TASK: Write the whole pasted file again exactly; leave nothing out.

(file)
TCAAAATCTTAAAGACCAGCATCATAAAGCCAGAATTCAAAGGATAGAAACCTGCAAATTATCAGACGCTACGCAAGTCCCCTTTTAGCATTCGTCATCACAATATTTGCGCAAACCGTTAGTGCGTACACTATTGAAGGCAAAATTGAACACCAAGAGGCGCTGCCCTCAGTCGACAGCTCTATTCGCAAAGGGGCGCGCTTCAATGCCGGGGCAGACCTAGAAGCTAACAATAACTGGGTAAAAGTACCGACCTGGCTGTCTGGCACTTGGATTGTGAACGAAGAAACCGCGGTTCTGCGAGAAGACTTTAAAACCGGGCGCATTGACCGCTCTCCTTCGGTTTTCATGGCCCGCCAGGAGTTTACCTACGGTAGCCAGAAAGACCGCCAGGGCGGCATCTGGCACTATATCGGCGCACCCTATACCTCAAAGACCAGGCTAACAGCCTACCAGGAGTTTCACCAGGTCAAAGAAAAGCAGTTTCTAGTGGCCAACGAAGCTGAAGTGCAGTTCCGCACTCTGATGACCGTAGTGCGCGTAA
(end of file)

TCAAAATCTTAAAGACCAGCATCATAAAGCCAGAATTCAAAGGATAGAAACCTGCAAATTATCAGACGCTACGCAAGTCCCCTTTTAGCATTCGTCATCACAATATTTGCGCAAACCGTTAGTGCGTACACTATTGAAGGCAAAATTGAACACCAAGAGGCGCTGCCCTCAGTCGACAGCTCTATTCGCAAAGGGGCGCGCTTCAATGCCGGGGCAGACCTAGAAGCTAACAATAACTGGGTAAAAGTACCGACCTGGCTGTCTGGCACTTGGATTGTGAACGAAGAAACCGCGGTTCTGCGAGAAGACTTTAAAACCGGGCGCATTGACCGCTCTCCTTCGGTTTTCATGGCCCGCCAGGAGTTTACCTACGGTAGCCAGAAAGACCGCCAGGGCGGCATCTGGCACTATATCGGCGCACCCTATACCTCAAAGACCAGGCTAACAGCCTACCAGGAGTTTCACCAGGTCAAAGAAAAGCAGTTTCTAGTGGCCAACGAAGCTGAAGTGCAGTTCCGCACTCTGATGACCGTAGTGCGCGTAA